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Hidden Figures: Source of political money disclosed for just 8% of donations over four years

A cross-European investigation with Noteworthy also found unclear laws make Ireland’s donation framework among the least transparent in the EU.

Noteworthy and The Journal logos, with arrows and a rolling euro design.

THE SOURCE OF just 8.37% of donations to Irish political parties between 2019 and 2022 has been revealed to the public.

This places Ireland’s political donations framework as one of the least transparent in the EU, when compared to other member states.

As part of a major investigation into political donations in collaboration with 26 media outlets across Europe, Noteworthy has identified severe lapses in clarity in relation to Irish laws around the source, declaration and later movement of funds.

On some occasions during 2019 and 2022, individual parties were only required to reveal the names of less than 1% of their donors in a year.

Tough rules, but very little transparency

Political parties must disclose the identity of any donor who makes an individual donation of over €600 to the Standards in Public Office Commission (Sipo).

Sipo later make reports of these donations available to the public and details the names of donors. Donations in Ireland can only be accepted from residents of the Republic of Ireland or Irish citizens abroad.

Individual donations to politicians cannot exceed €1,000 from one person. If a politician does accept more than €1,000, normally due to an accountancy error and rarely in malpractice, the politician must pay back the difference.

The maximum anonymous donation is €100. If an anonymous donation exceeds €100, it’s the responsibility of the politician to find and identify the donor themselves.

Individuals cannot donate more than €2,500 to one party in a year. If multiple donations from one individual total €1,500 or more in one year, they must also be identified.

Despite the strict rules in place, there is a severe lack of transparency once it comes to the identity of donors.


Map of Europe with title 'Where are the donors unknown?' showing that Ireland is among the countries with the highest amount of donors unknown. Ireland has one of the highest levels of unknown donors in the EU. Follow The Money Follow The Money

Noteworthy, the crowdfunded community-led investigative platform from The Journal, supports independent and impactful public interest journalism.

For example, a donor can donate €599 twice in any given year, donating a total of €1,198, and their name will not appear on Sipo’s reports as their individual donations did not breach the €600 or €1,500 thresholds.

Transparency International Ireland has urged politicians to give more control to Sipo in order that the Commission can properly audit what is submitted to them by politicians.

Speaking to Noteworthy the advocacy group’s head of policy and research Dr Alexander Chance said the rules around money and politics are “very disjointed”.

“In terms of the framework around political party funding and expenditure around elections, it’s really complex,” Chance said.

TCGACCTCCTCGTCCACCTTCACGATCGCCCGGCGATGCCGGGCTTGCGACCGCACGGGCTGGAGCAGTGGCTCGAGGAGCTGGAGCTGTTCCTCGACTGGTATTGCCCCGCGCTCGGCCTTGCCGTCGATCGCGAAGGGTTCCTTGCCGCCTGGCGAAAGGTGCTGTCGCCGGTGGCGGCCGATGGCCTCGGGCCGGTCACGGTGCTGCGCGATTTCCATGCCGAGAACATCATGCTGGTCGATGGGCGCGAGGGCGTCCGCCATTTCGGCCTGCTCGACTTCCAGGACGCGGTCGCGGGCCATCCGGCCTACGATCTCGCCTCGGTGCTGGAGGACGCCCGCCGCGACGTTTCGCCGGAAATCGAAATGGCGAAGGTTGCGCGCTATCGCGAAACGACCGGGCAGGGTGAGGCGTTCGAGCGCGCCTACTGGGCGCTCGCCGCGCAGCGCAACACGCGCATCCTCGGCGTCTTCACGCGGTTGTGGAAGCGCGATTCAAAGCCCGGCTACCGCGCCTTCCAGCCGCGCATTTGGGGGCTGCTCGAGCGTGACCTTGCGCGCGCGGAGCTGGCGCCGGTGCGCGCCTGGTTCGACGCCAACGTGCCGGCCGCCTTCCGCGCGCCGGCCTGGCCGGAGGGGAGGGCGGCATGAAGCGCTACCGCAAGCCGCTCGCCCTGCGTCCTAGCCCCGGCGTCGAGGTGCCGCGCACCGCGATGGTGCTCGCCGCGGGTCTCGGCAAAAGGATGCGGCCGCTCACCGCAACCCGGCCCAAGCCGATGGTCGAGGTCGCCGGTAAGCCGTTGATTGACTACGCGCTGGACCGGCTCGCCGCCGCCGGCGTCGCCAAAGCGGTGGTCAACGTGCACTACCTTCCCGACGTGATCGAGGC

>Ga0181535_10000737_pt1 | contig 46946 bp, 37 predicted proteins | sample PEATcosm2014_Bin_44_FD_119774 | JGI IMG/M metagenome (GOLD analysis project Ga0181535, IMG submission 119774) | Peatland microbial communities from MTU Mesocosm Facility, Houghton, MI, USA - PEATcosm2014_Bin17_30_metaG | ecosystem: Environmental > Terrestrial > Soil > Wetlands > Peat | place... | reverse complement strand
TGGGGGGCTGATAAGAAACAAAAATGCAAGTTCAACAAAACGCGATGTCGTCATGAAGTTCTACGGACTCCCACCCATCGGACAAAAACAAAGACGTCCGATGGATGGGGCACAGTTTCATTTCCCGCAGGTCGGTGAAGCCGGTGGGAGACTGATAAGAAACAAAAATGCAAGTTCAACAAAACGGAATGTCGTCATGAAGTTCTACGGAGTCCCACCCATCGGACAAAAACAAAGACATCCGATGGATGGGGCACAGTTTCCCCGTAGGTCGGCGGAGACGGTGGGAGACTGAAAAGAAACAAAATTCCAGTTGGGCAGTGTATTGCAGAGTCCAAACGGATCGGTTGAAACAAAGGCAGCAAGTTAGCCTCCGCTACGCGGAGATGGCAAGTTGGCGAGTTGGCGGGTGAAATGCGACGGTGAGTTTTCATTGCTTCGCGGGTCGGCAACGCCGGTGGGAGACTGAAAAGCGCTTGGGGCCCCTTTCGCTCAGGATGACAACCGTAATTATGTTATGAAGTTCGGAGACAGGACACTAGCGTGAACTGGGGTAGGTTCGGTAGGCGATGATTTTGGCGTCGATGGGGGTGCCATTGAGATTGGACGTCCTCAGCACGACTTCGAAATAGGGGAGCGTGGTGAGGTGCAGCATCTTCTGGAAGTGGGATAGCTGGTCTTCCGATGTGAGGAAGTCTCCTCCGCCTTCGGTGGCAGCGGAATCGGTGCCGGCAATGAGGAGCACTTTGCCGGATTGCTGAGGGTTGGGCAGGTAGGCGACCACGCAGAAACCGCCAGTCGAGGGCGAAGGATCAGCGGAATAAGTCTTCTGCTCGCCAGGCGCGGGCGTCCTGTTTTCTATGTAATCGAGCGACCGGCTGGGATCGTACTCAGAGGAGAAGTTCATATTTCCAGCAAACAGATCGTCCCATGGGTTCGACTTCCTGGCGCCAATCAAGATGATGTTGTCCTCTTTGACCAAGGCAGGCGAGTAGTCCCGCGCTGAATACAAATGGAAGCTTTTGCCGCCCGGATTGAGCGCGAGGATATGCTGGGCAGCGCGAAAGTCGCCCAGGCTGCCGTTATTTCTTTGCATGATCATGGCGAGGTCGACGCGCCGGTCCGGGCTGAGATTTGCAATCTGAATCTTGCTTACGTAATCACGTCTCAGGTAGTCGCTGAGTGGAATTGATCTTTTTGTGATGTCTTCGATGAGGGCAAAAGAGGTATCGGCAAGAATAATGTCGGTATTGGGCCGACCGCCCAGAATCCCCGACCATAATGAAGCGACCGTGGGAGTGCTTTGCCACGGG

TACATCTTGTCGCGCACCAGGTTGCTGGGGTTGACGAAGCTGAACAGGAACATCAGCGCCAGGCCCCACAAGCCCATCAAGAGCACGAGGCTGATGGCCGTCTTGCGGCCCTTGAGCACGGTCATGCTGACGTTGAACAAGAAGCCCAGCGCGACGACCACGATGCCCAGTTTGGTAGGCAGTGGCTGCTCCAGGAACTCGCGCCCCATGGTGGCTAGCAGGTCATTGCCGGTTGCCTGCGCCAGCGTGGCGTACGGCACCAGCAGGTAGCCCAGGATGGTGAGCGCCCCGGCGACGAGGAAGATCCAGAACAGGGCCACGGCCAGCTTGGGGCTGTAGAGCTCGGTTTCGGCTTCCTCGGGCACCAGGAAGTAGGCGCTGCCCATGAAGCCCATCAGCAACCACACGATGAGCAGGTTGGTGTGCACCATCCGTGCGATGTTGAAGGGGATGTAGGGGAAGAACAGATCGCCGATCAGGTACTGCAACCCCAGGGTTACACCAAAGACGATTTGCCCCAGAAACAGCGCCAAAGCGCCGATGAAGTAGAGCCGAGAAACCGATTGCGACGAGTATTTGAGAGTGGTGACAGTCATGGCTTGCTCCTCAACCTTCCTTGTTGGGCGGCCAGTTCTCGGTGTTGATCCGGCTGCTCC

“We would certainly be arguing for consolidation of that framework in a way that’s easier for, not just for parties to understand and the candidates to understand, but for the public to understand.”

Around 40% of donors in the EU never identified

Across the EU, 40% of donors who donated funds between 2019 and 2022 were never identified to the public. Almost €1 billion was donated to political parties during that period.

Chance said that while political funding is necessary for party activity and a healthy democracy, funding should be provided in a transparent and traceable manner.

The annual financial reports of more than 200 political parties were examined by 50 journalists from 24 EU member states for this investigation - Transparency Gap: The Funding of Political Parties in the EU - led by Follow The Money.

All these parties have a reasonable chance of gaining a seat in the next European Parliament.

A common trend identified in EU member states was that countries which were previously communist one-party states embrace best practices around disclosing donors’ identity, while countries further west tend to protect the identity of their donors more.

The proportion of funds without an identified donor is high in Ireland but the total sum of donations given to politicians is much lower compared to EU member states.

This is because the majority of funding to political parties in Ireland comes from public funds. A total of €75 million of taxpayer funds were given to parties between 2019 and 2022.

Poland ranked as the most transparent, with the identity of almost every donor (99.87%) publicly disclosed. No data was available from Malta to identify any of the donors of the over €8.8 million that was donated to just two parties since 2019.

Politicians passing on personal donations

Noteworthy can also reveal that there are no rules that stop individual politicians making donations to their respective political parties by using funds which were originally donated to them from members of the public.

This means that TDs, MEPs and local councillors can use money, in part or in whole that was previously donated to them, to fund their donations to their party and do not have to disclose the identity of the original donor.

Some politicians’ donations to their parties exceed €2,000 every year.

In Ireland, very few private citizens appear on the list of donors who gave money to political parties and the majority of listed donors are elected representatives of that group.

The remainder of donations are unknown to the public. In other European states, the identity of most donors must be publicly disclosed.

It is understood that a politician’s only requirement is to declare the personal donation if it reaches over the legal thresholds.

These rules change once it comes to corporate donors.

For example, if a private company pays for multiple tickets to a political event for their employees and the employees pay them back, the party declares the employees names as the people who made the donation, rather than the company.